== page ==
1. In the delegation tab, choose the third option, Trust this computer for delegation to specified services only.
      2. Choose Use Kerberos only.
      3. Add each primary site's SQL server service with port and instance.
      4. Make sure these changes align with your company security policy!

    CMPivot AD delegation example for double hops

CAS has a remote provider

  1. Go to each primary site's SQL server.
    1. Add the CAS provider machine account and the CAS site server to the Configmgr_DviewAccess group.
  2. Go to Active Directory Users and Computers.
    1. Select the CAS provider machine, right click and select Properties.
      1. In the delegation tab, choose the third option, Trust this computer for delegation to specified services only.
      2. Choose Use Kerberos only.
      3. Add each primary site's SQL server service with port and instance.
      4. Make sure these changes align with your company security policy!
    2. Select the CAS site server, right click and select Properties.
      1. In the delegation tab, choose the third option, Trust this computer for delegation to specified services only.
      2. Choose Use Kerberos only.
      3. Add each primary site's SQL server service with port and instance.
      4. Make sure these changes align with your company security policy!
  3. Restart the CAS remote provider machine.

SQL Always On

  1. Go to each primary site's SQL server.
    1. Add the CAS site server to the Configmgr_DviewAccess group.
  2. Go to Active Directory Users and Computers.
    1. For each primary site server, right click and select Properties.
      1. In the delegation tab, choose the third option, Trust this computer for delegation to specified services only.
      2. Choose Use Kerberos only.
      3. Add the CAS's SQL server service accounts for the SQL nodes with port and instance.
      4. Make sure these changes align with your company security policy!
    2. Select the CAS site server, right click and select Properties.
      1. In the delegation tab, choose the third option, Trust this computer for delegation to specified services only.
      2. Choose Use Kerberos only.
      3. Add each primary site's SQL server service with port and instance.
      4. Make sure these changes align with your company security policy!
  3. Make sure the SPN is published for the CAS SQL listener name and each primary SQL listener name.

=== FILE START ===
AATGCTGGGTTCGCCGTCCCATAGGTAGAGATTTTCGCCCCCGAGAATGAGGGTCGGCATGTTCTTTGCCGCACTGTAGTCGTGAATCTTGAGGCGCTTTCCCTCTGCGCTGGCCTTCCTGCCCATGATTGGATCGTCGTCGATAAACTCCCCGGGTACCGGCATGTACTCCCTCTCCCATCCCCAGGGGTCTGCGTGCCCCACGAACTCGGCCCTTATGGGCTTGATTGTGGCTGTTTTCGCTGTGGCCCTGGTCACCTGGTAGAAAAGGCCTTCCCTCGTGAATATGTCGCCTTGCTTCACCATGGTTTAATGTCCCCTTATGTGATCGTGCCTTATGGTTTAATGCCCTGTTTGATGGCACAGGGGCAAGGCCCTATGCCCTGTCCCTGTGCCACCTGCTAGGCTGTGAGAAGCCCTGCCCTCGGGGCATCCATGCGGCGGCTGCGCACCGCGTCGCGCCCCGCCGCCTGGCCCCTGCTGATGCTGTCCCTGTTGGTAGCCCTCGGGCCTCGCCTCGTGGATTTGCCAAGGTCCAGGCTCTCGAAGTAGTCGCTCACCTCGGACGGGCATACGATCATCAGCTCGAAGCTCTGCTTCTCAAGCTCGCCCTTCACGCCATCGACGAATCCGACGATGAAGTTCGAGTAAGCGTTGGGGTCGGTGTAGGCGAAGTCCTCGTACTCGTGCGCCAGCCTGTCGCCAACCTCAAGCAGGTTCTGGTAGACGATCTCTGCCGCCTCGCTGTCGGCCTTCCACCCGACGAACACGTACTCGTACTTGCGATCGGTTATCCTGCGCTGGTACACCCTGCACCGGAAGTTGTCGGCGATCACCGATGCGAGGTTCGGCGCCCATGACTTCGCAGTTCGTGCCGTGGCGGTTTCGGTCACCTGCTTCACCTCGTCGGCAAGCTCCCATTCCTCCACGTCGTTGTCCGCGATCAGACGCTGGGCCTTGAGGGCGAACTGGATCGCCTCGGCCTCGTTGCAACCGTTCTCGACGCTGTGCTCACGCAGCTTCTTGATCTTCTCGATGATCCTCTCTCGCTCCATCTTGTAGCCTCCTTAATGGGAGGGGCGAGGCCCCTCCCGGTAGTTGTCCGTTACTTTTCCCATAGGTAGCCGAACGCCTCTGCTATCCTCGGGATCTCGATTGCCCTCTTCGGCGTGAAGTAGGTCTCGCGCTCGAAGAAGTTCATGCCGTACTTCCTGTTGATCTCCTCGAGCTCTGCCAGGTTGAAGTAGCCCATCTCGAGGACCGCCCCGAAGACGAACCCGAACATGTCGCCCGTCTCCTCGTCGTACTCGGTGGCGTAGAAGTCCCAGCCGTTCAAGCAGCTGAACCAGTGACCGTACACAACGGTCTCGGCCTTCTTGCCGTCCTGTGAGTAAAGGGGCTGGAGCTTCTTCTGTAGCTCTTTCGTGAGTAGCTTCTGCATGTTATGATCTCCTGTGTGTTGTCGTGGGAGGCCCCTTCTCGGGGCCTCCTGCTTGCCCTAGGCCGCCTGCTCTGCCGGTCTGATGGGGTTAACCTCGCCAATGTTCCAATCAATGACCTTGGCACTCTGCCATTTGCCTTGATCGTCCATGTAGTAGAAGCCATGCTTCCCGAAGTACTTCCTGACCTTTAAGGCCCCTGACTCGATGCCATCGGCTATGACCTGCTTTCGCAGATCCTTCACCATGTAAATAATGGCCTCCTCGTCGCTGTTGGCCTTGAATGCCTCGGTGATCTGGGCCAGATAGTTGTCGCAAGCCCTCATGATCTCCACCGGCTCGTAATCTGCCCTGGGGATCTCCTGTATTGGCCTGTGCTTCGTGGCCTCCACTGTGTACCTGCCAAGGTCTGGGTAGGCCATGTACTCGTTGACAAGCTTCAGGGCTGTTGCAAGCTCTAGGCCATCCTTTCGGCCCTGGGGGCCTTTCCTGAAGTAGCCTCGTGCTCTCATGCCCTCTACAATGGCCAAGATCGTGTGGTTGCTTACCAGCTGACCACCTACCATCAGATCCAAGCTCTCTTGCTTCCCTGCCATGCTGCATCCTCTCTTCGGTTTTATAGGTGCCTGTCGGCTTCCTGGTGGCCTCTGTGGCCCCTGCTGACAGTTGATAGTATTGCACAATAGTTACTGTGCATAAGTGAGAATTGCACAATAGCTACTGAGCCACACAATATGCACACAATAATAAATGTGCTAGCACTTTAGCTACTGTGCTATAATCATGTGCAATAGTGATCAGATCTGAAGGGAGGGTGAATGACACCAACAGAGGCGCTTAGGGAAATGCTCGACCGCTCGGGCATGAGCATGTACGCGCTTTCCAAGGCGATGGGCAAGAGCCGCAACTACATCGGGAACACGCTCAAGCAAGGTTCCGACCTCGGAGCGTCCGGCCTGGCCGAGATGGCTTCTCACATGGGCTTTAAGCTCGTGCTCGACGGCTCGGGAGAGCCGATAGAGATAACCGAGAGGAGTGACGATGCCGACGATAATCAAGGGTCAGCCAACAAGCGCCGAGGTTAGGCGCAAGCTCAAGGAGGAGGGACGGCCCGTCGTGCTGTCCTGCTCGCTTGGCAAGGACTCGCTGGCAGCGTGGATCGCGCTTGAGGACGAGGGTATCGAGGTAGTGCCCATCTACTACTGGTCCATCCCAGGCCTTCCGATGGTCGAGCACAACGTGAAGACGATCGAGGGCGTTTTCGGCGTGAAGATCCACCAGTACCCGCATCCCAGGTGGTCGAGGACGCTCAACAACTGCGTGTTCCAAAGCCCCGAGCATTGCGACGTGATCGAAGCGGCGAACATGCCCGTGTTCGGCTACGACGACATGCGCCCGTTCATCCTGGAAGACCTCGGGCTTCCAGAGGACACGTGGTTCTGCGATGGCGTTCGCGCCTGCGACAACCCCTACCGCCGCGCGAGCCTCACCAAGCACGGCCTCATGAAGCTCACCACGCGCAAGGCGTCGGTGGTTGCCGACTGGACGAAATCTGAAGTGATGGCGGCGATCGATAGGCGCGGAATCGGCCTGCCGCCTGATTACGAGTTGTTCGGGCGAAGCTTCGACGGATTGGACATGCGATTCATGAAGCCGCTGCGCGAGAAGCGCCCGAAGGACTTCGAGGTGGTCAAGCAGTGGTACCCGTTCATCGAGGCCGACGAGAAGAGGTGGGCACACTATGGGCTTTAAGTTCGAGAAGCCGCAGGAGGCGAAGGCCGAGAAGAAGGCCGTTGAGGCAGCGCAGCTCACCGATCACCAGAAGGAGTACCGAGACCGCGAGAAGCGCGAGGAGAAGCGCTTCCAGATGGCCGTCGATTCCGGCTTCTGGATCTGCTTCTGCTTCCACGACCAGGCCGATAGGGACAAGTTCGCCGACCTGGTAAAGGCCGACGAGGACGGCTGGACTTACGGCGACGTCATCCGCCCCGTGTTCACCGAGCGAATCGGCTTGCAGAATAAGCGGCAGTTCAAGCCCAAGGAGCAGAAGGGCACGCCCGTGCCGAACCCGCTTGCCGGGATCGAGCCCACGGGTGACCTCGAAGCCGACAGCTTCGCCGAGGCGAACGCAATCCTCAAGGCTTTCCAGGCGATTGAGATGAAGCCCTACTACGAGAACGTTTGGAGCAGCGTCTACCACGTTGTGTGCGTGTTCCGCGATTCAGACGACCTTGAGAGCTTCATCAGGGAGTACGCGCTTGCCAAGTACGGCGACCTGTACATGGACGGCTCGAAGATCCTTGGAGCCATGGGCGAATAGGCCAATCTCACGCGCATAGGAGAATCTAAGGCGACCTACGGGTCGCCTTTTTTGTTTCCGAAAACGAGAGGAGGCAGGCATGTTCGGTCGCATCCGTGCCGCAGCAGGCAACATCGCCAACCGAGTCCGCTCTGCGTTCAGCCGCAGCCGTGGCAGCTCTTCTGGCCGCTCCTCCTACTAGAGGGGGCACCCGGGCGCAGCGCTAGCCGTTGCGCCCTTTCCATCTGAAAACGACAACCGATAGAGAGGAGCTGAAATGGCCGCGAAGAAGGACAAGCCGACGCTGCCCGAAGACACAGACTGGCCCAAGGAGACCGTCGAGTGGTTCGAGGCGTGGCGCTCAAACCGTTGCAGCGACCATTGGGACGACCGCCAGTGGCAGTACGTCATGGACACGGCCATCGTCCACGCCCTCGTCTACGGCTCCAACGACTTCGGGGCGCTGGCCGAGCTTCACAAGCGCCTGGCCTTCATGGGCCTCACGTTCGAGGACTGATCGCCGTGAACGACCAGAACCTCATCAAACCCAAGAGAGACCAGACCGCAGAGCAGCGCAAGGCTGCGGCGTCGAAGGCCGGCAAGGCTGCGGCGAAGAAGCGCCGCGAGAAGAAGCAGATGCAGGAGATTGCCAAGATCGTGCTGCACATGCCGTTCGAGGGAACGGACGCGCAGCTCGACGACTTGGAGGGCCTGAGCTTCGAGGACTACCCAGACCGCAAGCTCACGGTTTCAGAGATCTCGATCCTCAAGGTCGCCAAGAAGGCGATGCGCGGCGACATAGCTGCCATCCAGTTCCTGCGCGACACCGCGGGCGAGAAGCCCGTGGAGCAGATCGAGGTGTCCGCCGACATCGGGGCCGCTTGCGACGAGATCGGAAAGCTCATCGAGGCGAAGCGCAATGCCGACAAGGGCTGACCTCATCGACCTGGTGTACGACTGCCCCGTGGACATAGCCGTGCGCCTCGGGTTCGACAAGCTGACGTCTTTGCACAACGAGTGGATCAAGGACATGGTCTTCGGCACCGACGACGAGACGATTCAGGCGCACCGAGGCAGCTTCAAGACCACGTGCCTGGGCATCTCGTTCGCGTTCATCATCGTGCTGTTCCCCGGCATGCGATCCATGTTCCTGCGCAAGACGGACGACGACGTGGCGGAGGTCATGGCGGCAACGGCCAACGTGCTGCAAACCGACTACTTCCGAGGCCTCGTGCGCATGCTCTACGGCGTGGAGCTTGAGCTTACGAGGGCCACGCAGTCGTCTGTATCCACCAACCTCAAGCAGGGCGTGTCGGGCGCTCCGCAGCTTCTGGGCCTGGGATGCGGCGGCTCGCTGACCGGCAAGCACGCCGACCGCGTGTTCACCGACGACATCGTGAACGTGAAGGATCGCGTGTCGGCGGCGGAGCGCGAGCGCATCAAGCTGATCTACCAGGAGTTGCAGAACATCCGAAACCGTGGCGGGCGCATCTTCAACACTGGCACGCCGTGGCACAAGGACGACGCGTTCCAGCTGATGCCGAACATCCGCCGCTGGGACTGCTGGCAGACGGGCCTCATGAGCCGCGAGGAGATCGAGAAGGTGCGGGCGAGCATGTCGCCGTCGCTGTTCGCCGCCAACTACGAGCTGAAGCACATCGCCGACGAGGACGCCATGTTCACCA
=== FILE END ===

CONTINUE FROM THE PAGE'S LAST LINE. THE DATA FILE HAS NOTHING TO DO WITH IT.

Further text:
4. Restart the primary SQL servers.
  5. Restart the CAS site server and the CAS SQL servers.

Inside CMPivot

CMPivot sends queries to clients using the Configuration Manager "fast channel". This communication channel from server to client is also used by other features such as client notification actions, client status, and Endpoint Protection. Clients return results via the similarly quick state message system. State messages are temporarily stored in the database. For more information about the ports used for client notification, see the Ports article.

The queries and the results are all just text. The entities InstallSoftware and Process return some of the largest result sets. During performance testing, the largest state message file size from one client for these queries was less than 1 KB. Scaled to a large environment with 50,000 active clients, this one-time query would generate less than 50 MB of data across the network. All the items on the welcome page that are underlined, will return less than 1k of info per client.

CMPivot underlined entities example

Starting in Configuration Manager 1810, CMPivot can query hardware inventory data, including extended hardware inventory classes. These new entities (entities not underlined on the welcome page) may return much larger data sets, depending on how much data is defined for a given hardware inventory property. For example, the “InstalledExecutable” entity might return multiple MB of data per client, depending on the specific data you query on. Be mindful of the performance and scalability on your systems when returning larger hardware inventory data sets from larger collections using CMPivot.

A query times out after one hour. For example, a collection has 500 devices, and 450 of the clients are currently online. Those active devices receive the query and return the results almost immediately. If you leave the CMPivot window open, as the other 50 clients come online, they also receive the query, and return results.

Log files

CMPivot interactions are logged to the following log files:

Server-side:

  • SmsProv.log
  • BgbServer.log
  • StateSys.log

Client-side:

  • CcmNotificationAgent.log
  • Scripts.log
  • StateMessage.log

For more information, see Log files and Troubleshooting CMPivot.

Next steps

Troubleshooting CMPivot

Create and run PowerShell scripts